Earlier this week U.S. Rep. Doug Lamborn requested an investigation from the U.S. Treasury into John Hickenlooper’s use of a 9/11 recovery fund to pay for his ethics defense.

According to new figures from the Denver Post, Hickenlooper’s $525/hour attorney cost taxpayers over $150,000 to defend his illegal conduct.

Why is this development significant? Let’s recap how we got here.

Following the filing of the ethics complaint in 2018, Hickenlooper refused representation from a state $112/hour Deputy Attorney General, instead opting for the appointment of an outside attorney at $525/hour.

The special arrangement necessitated financing Hickenlooper’s representation through a federal 9/11 recovery fund administered by the governor’s office, not the AG’s office. As the Denver Post reported at the time, Hickenlooper’s lawyer’s name was hidden from the state transparency database:

The practice of redacting Grueskin’s name from the public database for payments in the ethics case began when Hickenlooper was governor and has continued during the tenure of Gov. Jared Polis, a fellow Democrat. The governor’s office said names are redacted to protect confidentiality, such as attorney-client privilege, in accordance with state law.

According to the transparency database, money paid by the state to Grueskin comes from the Jobs and Growth Tax Relief Reconciliation Act of 2003, a bundle of federal dollars allocated as part of a President George W. Bush-era plan to jump-start the post-9/11 economy.

Following these revelations, State Sen. Paul Lundeen requested an audit of the fund in December 2019. Democrats rejected the move in a party-line vote, and offered an eye-raising rationale for doing so:

But Sen. Rhonda Fields, D-Aurora, called the request inappropriate, saying it wasn’t the audit committee’s place to investigate because it’s not a legal entity.

We can’t press charges for fraud,” she said. “We can’t charge anyone with fraud.”

Shortly thereafter a report from Colorado Sun found Fields’ daughter was employed by the Hickenlooper campaign, raising further questions about Democrats’ potentially corrupt motives:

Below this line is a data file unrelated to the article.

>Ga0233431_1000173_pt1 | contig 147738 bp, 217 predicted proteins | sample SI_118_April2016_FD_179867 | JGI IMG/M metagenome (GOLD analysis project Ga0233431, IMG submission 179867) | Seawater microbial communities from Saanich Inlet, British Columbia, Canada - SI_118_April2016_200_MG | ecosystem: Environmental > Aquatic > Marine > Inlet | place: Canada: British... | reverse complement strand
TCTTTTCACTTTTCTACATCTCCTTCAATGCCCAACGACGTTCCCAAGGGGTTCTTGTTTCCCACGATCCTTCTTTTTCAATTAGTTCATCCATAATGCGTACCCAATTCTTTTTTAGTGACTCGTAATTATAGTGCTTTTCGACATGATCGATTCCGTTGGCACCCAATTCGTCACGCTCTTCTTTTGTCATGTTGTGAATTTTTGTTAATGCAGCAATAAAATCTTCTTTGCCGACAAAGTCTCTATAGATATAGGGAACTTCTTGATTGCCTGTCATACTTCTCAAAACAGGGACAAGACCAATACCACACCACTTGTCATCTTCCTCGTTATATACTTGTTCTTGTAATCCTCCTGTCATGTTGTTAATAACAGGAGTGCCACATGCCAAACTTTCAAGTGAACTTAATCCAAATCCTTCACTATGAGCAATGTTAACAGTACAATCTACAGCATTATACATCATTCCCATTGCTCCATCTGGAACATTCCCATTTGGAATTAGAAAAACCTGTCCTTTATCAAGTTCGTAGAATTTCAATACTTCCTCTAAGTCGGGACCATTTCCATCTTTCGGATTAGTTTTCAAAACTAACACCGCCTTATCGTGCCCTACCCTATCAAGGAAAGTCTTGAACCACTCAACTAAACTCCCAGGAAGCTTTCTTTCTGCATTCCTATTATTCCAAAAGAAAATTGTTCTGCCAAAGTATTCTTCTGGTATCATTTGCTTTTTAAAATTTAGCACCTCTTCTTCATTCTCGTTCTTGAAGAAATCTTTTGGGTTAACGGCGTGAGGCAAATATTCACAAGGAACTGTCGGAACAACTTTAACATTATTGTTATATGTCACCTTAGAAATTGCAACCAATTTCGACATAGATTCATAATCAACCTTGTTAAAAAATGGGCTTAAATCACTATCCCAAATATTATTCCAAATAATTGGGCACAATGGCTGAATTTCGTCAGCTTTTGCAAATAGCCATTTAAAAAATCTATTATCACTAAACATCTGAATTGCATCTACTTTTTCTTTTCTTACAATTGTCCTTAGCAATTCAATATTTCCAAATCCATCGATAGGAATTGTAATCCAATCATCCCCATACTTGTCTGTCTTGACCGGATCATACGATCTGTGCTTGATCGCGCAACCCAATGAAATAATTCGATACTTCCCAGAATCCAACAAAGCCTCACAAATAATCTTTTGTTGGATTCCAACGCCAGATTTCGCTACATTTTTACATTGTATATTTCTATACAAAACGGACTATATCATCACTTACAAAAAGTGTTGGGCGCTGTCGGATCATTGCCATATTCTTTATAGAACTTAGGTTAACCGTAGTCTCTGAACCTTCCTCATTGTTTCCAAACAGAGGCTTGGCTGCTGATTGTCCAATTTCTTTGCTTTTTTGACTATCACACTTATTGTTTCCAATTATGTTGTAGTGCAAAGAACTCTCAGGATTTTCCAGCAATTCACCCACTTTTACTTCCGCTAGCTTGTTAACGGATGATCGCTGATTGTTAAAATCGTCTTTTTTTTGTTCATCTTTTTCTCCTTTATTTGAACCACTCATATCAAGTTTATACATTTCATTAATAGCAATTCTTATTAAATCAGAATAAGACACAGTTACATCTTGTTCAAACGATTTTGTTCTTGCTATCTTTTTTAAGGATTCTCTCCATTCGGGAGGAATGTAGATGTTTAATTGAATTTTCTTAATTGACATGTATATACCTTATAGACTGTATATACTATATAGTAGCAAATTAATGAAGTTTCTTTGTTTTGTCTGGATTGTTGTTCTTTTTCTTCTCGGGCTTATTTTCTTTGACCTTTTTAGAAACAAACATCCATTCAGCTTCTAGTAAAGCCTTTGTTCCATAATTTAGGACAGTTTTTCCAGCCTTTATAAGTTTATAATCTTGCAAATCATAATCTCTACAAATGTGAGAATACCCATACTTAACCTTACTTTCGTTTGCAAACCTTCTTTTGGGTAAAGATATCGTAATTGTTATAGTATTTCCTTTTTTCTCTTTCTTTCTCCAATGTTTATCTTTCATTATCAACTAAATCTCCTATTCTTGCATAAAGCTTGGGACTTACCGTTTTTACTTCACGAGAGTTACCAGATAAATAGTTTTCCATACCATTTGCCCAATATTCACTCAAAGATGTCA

Likewise, she defended her vote, saying she didn’t consider it a conflict. “This is not about her, it’s not really about her occupation. It’s about me, and my ability to be able to make very good decisions and judgments for the state of Colorado,” she said.

Fields declined to comment about whether Hickenlooper’s spending was appropriate, and she dismissed other questions. “This topic is just not all that important to me because people are struggling on all sides,” she said.

Had an actual investigation been conducted, “auditors would also have found expenses that less evidently align” with laws governing the use of the 9/11 recovery fund:

Between mid-2014 and the start of 2019 — a time span that includes the end of Hickenlooper’s first term in office and his entire second term — those expenses include $20,381 in rentals of a state-owned aircraft, $111,842 on “personal services” and at least $399,006 in dues to groups like the National Governors Association, Western Governors Association and National Association of State Budget Officers.

Other questionable expenses from the fund included $13,000 for a campaign-style “legacy” website that launched in the months prior to his presidential campaign announcement.

Bottom Line: As Rep. Lamborn wrote in his complaint, there is ample evidence to suggest Hickenlooper unlawfully raided the 9/11 recovery fund to pay for his ethics defense. Since Hickenlooper refuses to be transparent and Democrats blocked an audit, it appears increasingly likely he could face a federal investigation.